Materialising Immigrant Anamnesis
The meaning of material posessions at times of life transition, such as the situation of immigration, is crucial for the reconstructing self identity in accordance to the fluid in-transit status of undocumented African migrants.
For several months I have carried out a slow process of collection, digitisation and delination of the meanings embodied by material objects such as photographs, documents or other tokens carried along by African immigrants on their way to Europe. The insights gained suggest novel ways to be sensitive to the many and often unexpected contributions brought by an object’s materiality in practices of remembrance. At the same time they set off the significance of remembrance for the upkeep of the migrants’ daily sustainance.
African immigrants were asked about the objects they brought with them, what they left behind, and the importance of these possessions. The analysis focused on the type and value of the objects, the loss felt from leaving possessions, and the ways in which these objects were a social and cultural resource. The possessions that immigrants selected were important because they represented significant life experiences.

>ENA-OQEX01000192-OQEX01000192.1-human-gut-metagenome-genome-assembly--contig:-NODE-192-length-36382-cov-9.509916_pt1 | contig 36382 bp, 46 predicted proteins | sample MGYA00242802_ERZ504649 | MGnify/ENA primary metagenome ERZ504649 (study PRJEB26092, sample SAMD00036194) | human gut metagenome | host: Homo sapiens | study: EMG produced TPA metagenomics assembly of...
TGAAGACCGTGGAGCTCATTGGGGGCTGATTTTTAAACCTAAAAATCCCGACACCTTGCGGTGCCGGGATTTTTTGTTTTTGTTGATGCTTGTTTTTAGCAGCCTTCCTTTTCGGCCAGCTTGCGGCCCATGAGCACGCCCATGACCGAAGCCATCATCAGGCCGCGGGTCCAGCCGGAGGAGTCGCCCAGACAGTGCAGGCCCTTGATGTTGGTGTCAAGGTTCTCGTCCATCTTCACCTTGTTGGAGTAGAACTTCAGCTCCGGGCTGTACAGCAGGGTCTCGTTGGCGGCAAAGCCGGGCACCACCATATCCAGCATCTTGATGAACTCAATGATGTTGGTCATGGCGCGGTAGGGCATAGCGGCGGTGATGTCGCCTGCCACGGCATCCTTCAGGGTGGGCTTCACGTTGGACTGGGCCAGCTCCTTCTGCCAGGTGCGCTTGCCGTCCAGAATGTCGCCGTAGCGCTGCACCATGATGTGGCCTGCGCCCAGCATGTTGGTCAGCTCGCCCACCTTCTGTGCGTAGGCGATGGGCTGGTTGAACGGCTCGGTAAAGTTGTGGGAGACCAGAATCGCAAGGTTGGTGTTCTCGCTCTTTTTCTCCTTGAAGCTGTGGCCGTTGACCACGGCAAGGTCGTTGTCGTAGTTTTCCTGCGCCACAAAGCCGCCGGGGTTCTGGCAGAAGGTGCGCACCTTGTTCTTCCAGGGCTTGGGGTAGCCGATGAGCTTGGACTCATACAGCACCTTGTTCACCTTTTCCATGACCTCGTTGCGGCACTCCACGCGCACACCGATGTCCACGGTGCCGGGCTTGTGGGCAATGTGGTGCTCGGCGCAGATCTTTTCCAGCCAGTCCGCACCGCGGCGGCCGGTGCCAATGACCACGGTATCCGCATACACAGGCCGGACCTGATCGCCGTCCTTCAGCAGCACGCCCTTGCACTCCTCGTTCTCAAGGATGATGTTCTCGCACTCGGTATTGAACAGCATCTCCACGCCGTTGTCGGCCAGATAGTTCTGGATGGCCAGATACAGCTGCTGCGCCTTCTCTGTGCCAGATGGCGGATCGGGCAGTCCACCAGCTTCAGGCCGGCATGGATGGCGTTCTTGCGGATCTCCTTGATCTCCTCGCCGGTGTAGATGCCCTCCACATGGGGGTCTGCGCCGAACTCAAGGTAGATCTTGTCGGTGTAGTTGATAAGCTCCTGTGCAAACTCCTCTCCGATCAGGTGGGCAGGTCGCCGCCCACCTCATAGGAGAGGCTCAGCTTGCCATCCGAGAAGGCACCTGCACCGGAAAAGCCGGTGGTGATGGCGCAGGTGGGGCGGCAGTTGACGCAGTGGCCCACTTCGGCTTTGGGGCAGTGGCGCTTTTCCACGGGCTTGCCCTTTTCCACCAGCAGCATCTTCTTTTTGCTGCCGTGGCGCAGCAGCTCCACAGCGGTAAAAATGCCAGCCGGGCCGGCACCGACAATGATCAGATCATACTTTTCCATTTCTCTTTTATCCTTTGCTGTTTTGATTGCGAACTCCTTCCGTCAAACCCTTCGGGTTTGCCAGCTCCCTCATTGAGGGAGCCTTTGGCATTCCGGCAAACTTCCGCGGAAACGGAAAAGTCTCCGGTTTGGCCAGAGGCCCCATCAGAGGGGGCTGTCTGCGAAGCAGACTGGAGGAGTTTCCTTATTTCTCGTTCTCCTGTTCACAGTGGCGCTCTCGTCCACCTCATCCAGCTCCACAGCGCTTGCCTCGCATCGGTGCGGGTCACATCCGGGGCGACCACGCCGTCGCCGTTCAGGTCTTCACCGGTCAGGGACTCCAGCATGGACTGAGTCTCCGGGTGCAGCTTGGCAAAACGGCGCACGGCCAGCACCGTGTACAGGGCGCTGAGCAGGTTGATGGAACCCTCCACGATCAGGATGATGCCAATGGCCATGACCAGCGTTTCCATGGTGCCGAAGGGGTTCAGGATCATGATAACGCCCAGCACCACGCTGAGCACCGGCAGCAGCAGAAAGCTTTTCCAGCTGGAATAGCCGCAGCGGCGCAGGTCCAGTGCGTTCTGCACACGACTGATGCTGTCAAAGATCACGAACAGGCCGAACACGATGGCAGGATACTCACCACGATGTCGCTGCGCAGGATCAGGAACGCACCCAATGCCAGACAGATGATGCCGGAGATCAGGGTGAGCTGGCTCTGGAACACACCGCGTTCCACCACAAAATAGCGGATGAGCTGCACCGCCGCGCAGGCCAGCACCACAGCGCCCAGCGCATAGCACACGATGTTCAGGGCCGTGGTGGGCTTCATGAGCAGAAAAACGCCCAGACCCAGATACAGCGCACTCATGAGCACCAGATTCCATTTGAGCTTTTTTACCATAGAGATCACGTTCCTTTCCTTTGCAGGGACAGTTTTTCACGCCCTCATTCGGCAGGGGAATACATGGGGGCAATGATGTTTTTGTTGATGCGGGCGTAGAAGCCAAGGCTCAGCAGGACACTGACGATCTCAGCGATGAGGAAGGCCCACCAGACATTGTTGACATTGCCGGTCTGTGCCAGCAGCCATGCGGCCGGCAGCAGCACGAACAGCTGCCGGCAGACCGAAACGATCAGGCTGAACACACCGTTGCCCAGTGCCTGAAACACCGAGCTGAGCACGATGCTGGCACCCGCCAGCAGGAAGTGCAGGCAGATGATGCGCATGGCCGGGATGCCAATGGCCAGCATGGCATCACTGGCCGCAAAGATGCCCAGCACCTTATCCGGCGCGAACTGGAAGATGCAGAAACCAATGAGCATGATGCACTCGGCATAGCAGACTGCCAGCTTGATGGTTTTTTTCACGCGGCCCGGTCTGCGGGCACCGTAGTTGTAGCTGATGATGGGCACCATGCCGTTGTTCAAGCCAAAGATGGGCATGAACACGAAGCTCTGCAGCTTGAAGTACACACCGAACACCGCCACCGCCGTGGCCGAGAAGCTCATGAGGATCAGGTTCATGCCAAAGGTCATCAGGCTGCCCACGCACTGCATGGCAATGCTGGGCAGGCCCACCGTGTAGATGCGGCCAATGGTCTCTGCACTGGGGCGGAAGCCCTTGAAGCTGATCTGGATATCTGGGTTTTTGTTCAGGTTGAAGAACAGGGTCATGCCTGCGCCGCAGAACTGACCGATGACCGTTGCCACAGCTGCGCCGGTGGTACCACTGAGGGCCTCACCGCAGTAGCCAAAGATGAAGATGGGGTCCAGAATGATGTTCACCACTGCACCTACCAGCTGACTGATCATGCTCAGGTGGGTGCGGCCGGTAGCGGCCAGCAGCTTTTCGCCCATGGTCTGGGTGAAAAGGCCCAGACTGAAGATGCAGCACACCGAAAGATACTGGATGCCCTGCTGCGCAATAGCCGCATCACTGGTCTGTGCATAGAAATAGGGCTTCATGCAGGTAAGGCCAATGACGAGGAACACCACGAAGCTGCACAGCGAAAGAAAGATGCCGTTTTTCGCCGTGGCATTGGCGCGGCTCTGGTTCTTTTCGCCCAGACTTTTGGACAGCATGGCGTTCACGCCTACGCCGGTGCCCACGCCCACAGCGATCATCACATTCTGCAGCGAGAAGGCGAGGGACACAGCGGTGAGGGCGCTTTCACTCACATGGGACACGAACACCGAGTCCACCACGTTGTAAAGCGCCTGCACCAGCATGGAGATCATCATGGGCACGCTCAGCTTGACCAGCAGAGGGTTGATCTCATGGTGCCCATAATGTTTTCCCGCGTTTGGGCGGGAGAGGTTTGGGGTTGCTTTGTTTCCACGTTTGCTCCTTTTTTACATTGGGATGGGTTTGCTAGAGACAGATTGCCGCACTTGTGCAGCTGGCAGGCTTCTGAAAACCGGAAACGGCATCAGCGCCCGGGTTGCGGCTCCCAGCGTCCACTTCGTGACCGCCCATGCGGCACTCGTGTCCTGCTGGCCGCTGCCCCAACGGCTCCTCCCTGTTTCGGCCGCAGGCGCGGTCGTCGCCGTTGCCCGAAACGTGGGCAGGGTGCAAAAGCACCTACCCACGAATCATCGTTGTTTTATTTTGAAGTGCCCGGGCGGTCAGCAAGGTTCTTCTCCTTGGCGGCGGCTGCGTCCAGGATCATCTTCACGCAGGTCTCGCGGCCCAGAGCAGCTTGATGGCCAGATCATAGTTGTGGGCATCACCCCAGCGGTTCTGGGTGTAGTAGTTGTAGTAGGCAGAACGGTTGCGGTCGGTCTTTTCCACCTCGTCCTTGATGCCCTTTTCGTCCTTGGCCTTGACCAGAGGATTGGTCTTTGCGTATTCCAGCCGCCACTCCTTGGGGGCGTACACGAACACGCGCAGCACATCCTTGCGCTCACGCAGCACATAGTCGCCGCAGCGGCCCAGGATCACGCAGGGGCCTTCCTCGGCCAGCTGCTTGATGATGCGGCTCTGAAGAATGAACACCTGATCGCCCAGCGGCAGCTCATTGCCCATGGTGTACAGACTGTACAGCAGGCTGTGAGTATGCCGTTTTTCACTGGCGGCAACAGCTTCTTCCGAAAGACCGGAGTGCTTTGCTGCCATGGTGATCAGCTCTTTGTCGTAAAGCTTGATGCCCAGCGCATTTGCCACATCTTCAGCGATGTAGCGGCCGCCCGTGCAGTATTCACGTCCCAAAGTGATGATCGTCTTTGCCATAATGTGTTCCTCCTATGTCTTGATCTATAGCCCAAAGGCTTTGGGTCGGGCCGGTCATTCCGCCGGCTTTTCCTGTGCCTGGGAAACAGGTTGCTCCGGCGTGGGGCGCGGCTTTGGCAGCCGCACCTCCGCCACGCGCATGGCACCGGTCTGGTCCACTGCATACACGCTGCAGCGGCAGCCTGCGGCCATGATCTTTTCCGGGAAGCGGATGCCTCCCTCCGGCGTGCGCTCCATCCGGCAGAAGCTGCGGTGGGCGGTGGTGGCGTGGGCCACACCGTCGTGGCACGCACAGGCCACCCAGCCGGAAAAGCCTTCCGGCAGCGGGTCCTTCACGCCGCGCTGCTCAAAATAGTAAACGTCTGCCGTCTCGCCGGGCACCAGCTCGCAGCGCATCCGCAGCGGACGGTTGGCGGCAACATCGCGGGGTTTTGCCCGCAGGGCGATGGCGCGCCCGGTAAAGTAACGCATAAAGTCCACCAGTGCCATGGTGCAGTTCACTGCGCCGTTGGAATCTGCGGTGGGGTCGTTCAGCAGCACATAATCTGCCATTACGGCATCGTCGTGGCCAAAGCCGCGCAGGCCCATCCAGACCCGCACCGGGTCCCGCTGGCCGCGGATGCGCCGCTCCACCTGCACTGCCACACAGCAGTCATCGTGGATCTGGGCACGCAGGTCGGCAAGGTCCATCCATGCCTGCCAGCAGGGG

The value of these objects were expressed in terms of three categories of experiences: existential, social, and cultural. The predominant type of possession were collections of ‘cultural objects’. Immigrants also brought memorabilia emboding memories of past experiences. The objects immigrants brought were a means of re-constructing a self-identity in accordance to their new status as an immigrant in Europe. Possessions were also a social resource, connecting immigrants to significant others in Africa.
The permanence of the material possessions also enabled immigrants to import, maintain, and pass on objects that represented and contained a family or cultural heritage. These objects however are easily susceptible to loss, wear or (un)intentional destruction – therefore their preservation through digitisation was deemed an essential and helpful practice.